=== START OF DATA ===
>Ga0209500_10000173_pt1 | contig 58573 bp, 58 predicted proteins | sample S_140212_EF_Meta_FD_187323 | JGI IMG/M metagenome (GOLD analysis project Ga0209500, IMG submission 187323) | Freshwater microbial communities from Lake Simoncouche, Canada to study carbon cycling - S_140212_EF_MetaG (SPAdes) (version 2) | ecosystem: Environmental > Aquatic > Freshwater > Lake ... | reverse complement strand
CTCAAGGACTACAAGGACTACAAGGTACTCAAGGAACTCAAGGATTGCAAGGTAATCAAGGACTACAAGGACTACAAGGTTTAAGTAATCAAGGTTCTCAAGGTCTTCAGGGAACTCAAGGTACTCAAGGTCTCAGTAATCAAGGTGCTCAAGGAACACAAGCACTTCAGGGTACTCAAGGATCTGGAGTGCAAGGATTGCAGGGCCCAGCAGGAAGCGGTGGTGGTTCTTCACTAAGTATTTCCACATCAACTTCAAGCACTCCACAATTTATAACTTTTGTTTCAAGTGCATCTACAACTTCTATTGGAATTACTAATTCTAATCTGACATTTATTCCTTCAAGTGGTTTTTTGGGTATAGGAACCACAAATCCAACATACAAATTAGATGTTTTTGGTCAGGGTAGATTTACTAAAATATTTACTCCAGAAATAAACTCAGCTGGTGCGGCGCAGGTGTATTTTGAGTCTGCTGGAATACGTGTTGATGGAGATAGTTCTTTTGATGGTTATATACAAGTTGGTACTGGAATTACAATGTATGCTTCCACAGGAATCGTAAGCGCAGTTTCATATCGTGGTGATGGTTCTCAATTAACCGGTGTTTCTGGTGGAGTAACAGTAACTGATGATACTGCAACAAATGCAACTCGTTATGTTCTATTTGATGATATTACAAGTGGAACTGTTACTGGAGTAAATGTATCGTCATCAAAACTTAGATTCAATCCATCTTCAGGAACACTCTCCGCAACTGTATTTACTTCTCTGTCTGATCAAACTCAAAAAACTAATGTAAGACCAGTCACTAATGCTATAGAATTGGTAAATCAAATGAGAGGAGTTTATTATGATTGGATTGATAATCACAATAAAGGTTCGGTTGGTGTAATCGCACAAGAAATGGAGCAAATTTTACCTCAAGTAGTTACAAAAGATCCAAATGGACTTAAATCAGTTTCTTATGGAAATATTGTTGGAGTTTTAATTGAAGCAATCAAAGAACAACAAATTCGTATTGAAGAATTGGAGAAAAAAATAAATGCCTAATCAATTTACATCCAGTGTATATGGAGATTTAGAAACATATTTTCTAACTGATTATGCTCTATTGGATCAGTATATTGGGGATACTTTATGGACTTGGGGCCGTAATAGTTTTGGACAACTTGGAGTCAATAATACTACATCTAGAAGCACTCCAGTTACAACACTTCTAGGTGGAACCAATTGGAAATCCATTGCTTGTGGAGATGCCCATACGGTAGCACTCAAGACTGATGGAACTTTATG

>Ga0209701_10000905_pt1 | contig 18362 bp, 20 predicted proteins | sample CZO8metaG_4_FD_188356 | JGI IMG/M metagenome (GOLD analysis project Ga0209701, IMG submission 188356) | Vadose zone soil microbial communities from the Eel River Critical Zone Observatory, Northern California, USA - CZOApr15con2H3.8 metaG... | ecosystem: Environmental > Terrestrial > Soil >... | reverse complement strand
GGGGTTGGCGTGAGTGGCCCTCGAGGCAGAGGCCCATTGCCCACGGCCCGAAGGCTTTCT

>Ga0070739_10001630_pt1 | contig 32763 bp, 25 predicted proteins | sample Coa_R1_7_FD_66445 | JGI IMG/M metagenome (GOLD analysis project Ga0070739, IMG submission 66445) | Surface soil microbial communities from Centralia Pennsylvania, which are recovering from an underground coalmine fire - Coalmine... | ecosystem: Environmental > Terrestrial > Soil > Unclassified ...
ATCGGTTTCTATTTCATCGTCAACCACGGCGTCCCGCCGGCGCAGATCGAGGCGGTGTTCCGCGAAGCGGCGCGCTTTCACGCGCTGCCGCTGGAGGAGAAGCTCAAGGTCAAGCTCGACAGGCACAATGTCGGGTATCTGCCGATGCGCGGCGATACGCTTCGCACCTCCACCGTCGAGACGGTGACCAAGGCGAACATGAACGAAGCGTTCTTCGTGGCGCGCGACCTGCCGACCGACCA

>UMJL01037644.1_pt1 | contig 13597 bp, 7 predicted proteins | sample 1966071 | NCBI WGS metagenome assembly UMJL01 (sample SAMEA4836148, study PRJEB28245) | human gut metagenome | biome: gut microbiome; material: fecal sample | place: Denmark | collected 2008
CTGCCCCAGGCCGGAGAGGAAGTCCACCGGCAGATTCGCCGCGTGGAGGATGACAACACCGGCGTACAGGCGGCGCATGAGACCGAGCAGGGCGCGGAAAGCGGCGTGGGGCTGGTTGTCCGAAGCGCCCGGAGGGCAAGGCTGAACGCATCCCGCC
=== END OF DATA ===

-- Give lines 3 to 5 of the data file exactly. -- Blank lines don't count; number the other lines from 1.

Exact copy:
>Ga0209701_10000905_pt1 | contig 18362 bp, 20 predicted proteins | sample CZO8metaG_4_FD_188356 | JGI IMG/M metagenome (GOLD analysis project Ga0209701, IMG submission 188356) | Vadose zone soil microbial communities from the Eel River Critical Zone Observatory, Northern California, USA - CZOApr15con2H3.8 metaG... | ecosystem: Environmental > Terrestrial > Soil >... | reverse complement strand
GGGGTTGGCGTGAGTGGCCCTCGAGGCAGAGGCCCATTGCCCACGGCCCGAAGGCTTTCT

>Ga0070739_10001630_pt1 | contig 32763 bp, 25 predicted proteins | sample Coa_R1_7_FD_66445 | JGI IMG/M metagenome (GOLD analysis project Ga0070739, IMG submission 66445) | Surface soil microbial communities from Centralia Pennsylvania, which are recovering from an underground coalmine fire - Coalmine... | ecosystem: Environmental > Terrestrial > Soil > Unclassified ...